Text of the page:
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Merrill J. Melnick and Donald F. Sabo

An analysis of the 434 free communications by the 575 presenters at the first seven annual meetings of NASSS (1980–1986) reveals several important patterns and trends with respect to (a) number of free communications, (b) number of presenters, (c) presenter’s sex, (d) presenter’s institutional affiliation, and (e) dual and multiple authorships. A classification of the free communications by subject matter reveals which research topics are of current interest to sport sociologists. Implications of these data for understanding the current stage of development of the subfield are discussed in relation to Mullins’ four-stage developmental model for scientific specialties.

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Merrill J. Melnick, Beth E. Vanfossen and Donald F. Sabo

This study examined the impact of athletic participation on the academic, social, and social–psychological development of high school girls. A panel design and multistage sampling were used to assess the effect of athletic participation on perceived popularity, sex-role attitudes, psychological well-being, sociability, delinquency, academic achievement, educational aspiration, and extracurricular involvement. Data were obtained from transcript records and survey questionnaires administered during the subjects’ sophomore (1980) and senior (1982) years. Multiple regression analysis revealed that athletic participation was strongly related to extracurricular involvement, modestly related to perceived popularity, but only slightly related to delinquency and educational aspiration. Athletic participation was not related to psychological well-being or sex-role attitudes.

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Kathleen E. Miller, Michael P. Farrell, Donald F. Sabo, Grace M. Barnes and Merrill J. Melnick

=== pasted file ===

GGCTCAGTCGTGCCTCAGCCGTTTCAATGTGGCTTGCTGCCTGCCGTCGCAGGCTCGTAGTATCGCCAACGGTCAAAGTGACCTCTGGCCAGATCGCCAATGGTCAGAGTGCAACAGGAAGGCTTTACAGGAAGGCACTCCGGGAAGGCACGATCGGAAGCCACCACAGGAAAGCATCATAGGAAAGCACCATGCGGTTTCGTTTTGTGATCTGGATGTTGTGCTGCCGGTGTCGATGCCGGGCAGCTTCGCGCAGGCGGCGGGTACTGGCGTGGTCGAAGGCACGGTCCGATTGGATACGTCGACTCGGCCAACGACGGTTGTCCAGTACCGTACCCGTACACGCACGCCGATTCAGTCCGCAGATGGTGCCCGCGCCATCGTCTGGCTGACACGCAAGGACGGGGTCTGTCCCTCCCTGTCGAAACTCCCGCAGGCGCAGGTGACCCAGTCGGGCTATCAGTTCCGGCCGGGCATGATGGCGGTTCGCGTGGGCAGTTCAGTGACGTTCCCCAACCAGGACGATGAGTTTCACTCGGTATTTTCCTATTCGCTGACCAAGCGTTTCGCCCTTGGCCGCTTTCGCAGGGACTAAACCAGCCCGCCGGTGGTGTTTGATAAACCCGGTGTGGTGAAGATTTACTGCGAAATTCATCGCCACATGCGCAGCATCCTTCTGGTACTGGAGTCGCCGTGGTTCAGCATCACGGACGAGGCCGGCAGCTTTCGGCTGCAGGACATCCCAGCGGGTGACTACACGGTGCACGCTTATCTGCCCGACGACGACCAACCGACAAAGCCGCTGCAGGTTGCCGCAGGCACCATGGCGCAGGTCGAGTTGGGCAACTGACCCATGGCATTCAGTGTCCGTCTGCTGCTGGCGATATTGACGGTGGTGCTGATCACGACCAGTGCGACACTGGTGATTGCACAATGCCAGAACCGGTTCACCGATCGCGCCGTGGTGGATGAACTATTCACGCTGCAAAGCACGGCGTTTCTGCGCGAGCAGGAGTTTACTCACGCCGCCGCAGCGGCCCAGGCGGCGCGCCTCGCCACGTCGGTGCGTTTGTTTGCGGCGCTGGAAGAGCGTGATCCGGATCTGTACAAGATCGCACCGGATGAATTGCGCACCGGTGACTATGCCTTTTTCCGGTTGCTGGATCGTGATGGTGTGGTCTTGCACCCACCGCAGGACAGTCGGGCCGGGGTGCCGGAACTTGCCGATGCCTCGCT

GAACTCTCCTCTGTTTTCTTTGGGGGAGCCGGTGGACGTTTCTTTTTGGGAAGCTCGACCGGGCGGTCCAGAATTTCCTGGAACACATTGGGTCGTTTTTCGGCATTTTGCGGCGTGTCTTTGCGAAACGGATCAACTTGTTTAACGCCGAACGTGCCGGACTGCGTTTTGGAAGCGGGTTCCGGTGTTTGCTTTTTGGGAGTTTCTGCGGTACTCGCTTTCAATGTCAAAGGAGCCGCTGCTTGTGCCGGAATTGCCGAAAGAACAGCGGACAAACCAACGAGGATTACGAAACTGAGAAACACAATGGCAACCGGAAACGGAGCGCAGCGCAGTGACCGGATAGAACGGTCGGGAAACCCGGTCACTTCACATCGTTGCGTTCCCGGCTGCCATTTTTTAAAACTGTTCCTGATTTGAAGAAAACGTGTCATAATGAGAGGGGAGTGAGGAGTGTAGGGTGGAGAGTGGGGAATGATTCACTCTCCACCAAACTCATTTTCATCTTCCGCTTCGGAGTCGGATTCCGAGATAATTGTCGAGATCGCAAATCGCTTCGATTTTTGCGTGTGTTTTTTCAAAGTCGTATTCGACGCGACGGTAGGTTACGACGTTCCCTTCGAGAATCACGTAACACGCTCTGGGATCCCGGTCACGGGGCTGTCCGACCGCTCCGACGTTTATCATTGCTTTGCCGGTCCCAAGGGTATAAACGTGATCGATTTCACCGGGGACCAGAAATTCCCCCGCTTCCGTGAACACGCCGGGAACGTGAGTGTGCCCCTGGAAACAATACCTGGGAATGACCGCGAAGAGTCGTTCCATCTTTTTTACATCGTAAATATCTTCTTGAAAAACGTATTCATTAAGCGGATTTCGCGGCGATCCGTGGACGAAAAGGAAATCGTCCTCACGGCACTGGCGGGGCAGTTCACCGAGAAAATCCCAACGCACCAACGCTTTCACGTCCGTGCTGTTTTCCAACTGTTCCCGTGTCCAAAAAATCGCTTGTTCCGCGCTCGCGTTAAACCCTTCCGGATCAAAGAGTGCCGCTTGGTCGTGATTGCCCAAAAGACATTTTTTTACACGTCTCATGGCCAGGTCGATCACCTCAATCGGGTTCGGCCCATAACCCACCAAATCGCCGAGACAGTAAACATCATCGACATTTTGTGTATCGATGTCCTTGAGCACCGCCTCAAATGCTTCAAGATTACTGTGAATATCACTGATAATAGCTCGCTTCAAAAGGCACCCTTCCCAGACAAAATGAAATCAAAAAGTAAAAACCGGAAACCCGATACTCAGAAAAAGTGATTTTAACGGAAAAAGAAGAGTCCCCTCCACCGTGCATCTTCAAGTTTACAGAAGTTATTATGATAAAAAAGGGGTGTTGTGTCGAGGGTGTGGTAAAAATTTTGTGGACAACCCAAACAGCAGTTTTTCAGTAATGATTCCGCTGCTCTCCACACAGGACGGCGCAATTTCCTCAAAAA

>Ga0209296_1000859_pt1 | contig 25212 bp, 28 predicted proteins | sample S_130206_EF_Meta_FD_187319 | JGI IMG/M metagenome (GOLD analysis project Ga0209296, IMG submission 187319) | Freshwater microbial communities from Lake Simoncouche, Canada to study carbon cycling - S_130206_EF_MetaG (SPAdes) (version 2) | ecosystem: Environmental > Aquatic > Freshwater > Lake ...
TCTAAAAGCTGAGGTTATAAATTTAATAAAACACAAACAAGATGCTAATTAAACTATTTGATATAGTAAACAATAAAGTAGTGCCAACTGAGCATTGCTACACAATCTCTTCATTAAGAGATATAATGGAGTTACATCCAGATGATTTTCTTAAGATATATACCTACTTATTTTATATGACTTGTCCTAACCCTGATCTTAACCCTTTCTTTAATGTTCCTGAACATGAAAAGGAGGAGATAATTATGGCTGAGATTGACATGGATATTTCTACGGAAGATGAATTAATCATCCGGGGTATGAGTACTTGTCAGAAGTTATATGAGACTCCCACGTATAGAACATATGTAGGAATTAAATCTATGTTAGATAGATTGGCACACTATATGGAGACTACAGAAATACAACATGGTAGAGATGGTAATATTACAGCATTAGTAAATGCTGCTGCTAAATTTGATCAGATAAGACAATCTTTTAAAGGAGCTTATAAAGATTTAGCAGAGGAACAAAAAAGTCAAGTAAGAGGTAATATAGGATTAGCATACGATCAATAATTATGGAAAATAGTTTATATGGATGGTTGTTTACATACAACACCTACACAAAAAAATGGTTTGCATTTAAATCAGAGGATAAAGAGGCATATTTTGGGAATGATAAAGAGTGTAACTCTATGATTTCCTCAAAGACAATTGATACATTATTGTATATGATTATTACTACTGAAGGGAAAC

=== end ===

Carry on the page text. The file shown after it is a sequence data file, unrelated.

In this paper, we examine the relationships among athletic participation and sexual behavior, contraceptive use, and pregnancy in female and male high school students. Analyses of covariance and multiple analyses of covariance were performed on a nationally representative sample of 8,979 high school students (the 1995 Youth Risk Behavior Survey). After controlling for race and ethnicity, age, and mother’s education, girls who participated in sports had lower rates of sexual experience, fewer sex partners, later age of first intercourse, higher rates of contraceptive use, and lower rates of past pregnancy than girls who did not participate. Male high school athletes reported higher rates of sexual experience and more partners than nonathletes, but—like their female counterparts—were also more likely to have used birth control during their most recent intercourse. Cultural resource theory suggests that athletic participation may reduce girls’ adherence to conventional cultural scripts while providing them with additional social and personal resources on which to draw in the sexual bargaining process. Sports provides boys with similar resources while strengthening their commitment to traditional masculine scripts.